China and Russia sign maritime law enforcement agreement

Image courtesy of Bangkok Post

China and Russia have signed a memorandum of understanding (MOU) to work together in the field of maritime law enforcement. This collaboration follows a two-day meeting held in the Russian city of Murmansk, within the Arctic Circle and close to Finland’s border, a new NATO member.

The agreement between China’s coastguard and Russia’s Federal Security Service (FSB) was signed on Tuesday, as reported by state media, although the specifics of the arrangement have not yet been divulged. Both parties attended the signing ceremony, with Chinese coastguard chief Yu Zhong and Vladimir Grigorovich Kulishov, first deputy FSB director and head of its border service, representing their respective nations.

China’s state broadcaster, CCTV, stated that the two sides vowed to “actively promote maritime law enforcement cooperation, join hands to build a maritime community of destiny, and make every effort to serve the comprehensive strategic partnership of cooperation between China and Russia in the new era.” The collaboration aims to implement the consensus established by Chinese President Xi Jinping and Russian President Vladimir Putin during previous meetings. In a joint statement signed in 2022, the two leaders proclaimed their relationship to be a “no-limits” partnership.

Moreover, the Chinese delegation was allowed to observe a Russian Arctic maritime exercise during their visit. The Arctic region has experienced an upsurge in military activity, with both Finland and Sweden pursuing membership in the NATO transatlantic security alliance.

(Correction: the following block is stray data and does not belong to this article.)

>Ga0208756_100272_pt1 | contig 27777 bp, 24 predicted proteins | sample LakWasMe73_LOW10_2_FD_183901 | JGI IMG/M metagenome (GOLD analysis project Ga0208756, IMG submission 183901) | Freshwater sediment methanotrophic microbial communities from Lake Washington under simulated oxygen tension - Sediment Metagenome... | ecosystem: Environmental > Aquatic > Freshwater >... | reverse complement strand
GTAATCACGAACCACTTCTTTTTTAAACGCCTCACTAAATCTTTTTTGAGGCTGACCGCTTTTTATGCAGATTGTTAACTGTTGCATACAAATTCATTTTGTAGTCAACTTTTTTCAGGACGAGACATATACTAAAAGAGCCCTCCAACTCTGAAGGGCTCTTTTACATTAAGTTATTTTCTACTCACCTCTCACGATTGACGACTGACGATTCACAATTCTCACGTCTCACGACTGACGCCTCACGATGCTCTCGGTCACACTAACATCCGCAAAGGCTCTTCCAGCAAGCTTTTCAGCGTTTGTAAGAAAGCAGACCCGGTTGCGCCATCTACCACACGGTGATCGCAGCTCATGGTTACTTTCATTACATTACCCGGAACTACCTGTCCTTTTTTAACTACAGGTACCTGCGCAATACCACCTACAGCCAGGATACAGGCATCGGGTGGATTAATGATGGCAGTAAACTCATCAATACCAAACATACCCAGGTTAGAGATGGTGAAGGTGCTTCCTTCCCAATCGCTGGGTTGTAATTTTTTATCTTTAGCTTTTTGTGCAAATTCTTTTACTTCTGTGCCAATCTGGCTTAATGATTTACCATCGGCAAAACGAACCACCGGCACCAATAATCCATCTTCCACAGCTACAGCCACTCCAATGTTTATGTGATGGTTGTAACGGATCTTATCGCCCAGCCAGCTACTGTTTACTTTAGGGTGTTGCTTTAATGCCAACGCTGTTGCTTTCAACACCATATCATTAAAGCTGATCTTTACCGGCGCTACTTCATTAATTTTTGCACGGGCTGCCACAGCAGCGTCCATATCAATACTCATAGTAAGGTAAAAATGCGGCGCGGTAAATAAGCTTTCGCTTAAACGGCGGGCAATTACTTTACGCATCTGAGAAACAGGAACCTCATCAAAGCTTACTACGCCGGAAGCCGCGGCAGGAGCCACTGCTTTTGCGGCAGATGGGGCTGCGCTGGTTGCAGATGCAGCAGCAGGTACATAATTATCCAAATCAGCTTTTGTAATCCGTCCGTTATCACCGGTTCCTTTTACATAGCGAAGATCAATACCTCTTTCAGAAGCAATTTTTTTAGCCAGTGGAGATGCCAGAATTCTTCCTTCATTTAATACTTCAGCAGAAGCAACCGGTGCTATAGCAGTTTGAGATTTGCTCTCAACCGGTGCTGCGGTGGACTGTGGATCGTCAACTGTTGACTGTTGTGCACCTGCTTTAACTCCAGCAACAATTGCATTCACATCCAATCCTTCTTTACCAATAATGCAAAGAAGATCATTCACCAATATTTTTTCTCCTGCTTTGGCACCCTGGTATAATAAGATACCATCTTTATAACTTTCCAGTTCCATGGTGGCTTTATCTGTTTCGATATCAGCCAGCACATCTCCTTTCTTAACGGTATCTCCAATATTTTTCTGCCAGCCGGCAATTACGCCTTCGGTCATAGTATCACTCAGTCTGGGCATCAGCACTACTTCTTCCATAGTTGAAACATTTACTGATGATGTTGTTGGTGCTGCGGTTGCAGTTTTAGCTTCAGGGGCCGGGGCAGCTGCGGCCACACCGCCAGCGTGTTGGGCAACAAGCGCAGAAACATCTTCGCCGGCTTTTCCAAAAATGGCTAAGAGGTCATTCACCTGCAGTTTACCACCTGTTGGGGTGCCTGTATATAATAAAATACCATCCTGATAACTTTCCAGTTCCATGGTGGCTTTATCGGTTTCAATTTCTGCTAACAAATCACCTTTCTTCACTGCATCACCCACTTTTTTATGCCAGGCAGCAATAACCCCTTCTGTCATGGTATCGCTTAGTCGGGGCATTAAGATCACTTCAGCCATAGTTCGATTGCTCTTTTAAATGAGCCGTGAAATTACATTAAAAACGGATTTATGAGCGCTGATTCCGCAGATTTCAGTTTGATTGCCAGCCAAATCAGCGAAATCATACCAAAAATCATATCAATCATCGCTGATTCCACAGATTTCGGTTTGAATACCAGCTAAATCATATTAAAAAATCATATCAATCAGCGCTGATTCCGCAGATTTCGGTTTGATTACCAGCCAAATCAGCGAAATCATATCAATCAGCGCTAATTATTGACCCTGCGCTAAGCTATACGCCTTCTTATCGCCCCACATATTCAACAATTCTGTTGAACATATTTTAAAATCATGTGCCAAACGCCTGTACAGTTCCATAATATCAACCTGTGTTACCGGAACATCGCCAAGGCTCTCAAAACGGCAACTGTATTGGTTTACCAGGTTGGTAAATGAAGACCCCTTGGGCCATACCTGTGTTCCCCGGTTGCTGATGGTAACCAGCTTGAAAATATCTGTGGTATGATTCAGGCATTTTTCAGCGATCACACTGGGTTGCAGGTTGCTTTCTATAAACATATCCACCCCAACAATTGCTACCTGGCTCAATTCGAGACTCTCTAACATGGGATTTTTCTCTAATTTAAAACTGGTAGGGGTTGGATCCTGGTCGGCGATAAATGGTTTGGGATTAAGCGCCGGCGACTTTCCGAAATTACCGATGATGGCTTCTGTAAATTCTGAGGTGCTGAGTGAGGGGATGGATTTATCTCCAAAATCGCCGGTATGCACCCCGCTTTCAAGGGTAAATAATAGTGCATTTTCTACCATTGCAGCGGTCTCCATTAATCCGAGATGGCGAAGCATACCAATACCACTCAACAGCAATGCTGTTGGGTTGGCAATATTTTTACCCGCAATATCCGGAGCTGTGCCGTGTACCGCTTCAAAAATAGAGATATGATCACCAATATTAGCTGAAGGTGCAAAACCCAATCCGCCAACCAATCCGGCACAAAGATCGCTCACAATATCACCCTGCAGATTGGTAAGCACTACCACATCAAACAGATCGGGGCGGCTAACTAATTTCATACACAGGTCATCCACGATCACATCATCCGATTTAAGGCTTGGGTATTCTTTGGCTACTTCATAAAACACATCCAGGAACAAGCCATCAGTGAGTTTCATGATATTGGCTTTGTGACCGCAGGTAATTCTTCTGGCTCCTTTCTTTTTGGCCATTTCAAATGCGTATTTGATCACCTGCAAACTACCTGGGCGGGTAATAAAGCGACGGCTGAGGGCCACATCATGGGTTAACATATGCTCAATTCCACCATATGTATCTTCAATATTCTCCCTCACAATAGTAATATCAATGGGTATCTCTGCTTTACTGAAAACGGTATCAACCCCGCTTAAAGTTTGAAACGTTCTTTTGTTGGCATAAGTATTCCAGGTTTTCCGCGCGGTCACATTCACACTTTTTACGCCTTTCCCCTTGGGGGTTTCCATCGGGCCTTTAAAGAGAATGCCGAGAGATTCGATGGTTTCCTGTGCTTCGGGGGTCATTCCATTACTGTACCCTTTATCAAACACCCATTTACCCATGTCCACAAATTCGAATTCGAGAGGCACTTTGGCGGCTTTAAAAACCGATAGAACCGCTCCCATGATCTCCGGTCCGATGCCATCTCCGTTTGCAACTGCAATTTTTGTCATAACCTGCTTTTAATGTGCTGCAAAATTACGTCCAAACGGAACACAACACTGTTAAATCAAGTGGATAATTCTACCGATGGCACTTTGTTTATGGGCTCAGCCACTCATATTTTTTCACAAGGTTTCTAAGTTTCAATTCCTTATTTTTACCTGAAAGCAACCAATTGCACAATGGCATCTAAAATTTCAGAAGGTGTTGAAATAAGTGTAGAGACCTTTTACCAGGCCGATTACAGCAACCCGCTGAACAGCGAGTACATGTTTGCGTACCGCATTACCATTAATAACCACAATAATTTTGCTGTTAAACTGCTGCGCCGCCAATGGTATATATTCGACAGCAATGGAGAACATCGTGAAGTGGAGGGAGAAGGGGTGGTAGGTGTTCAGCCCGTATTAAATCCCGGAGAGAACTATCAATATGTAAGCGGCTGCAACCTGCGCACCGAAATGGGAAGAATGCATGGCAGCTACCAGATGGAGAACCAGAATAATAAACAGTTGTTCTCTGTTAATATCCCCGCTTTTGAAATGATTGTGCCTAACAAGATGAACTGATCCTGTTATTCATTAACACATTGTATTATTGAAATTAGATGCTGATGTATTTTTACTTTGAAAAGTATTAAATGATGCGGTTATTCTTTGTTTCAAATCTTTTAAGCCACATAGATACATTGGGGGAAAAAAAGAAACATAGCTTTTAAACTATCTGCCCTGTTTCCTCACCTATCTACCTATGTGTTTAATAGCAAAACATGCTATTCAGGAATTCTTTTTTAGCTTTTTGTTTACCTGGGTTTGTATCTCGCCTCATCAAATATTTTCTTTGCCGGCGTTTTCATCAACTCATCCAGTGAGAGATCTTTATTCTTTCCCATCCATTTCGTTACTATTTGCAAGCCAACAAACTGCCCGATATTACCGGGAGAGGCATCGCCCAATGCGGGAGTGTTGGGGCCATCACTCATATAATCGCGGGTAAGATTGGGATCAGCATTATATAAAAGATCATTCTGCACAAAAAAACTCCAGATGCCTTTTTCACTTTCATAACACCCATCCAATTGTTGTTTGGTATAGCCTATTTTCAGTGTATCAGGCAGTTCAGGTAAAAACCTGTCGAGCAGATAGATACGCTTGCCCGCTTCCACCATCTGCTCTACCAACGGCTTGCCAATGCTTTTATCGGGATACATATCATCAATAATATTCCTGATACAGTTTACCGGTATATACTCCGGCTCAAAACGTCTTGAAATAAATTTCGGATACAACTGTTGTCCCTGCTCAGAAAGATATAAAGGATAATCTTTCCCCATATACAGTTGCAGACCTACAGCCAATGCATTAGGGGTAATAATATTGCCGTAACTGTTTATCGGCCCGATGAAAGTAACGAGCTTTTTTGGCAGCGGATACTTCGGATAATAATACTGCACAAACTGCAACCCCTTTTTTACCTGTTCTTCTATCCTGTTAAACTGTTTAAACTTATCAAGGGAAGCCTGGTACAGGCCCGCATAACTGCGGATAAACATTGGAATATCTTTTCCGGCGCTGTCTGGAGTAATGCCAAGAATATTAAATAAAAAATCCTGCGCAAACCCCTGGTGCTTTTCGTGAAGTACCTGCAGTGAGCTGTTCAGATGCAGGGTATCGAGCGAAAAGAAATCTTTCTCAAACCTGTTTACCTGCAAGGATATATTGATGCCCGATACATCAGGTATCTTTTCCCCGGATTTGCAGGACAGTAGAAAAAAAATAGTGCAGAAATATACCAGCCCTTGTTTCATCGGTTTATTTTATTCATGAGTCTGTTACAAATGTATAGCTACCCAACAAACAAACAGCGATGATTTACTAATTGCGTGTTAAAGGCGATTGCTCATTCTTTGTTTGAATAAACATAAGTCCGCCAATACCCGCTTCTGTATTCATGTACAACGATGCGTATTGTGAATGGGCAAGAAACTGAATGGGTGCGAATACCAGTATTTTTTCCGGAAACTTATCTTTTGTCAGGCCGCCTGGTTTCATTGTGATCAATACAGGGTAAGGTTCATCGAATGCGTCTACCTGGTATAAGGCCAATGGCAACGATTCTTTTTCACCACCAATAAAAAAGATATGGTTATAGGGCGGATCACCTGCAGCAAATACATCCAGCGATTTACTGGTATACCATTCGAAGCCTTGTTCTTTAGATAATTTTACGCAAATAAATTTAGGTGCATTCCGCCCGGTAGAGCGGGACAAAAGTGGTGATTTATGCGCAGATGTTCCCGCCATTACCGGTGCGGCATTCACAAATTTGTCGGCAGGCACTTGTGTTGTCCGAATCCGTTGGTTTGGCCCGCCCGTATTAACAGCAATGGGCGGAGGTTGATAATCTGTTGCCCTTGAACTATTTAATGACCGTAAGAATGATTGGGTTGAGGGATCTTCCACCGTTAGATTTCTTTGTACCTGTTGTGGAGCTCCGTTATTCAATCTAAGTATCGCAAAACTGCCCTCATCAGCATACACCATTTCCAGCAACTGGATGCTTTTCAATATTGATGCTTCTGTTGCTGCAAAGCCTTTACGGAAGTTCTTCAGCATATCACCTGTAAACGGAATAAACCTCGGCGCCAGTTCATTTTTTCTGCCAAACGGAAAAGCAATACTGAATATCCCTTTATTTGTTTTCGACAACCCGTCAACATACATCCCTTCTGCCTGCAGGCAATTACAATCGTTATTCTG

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In response to NATO’s expansion, Russia has reached out to non-Arctic nations, including India, Iran, and Saudi Arabia, to encourage investment in shipping routes, natural gas projects, power plants, and other ventures to increase their commercial presence in the region. As an observer in the Arctic Council, China has also sought to heighten its influence in the Arctic.

China’s coastguard, the world’s second-largest, is primarily focused on maritime law enforcement activities, such as fishery patrols, ship inspections, policing, search and rescue initiatives, as well as anti-smuggling and anti-piracy operations. Over the years, the Chinese and Russian militaries have engaged in numerous joint exercises, including combined naval operations in the Pacific and the Sea of Japan.

With this new commitment to maritime law enforcement cooperation, China and Russia hope to further solidify their strategic partnership while simultaneously addressing shared concerns and interests in the Arctic region. The strengthening of this alliance signals a potentially transformative shift in the geopolitical landscape as NATO seeks to expand its presence and influence in the contested Arctic territory, reports Bangkok Post.

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With a Bachelor's Degree in English, Jenn has plenty of experience writing and editing on different topics. After spending many years teaching English in Thailand, Jenn has come to love writing about Thai culture and the experience of being an ex-pat in Thailand. During long holidays, she travels to North of Thailand just to have Khao Soi!

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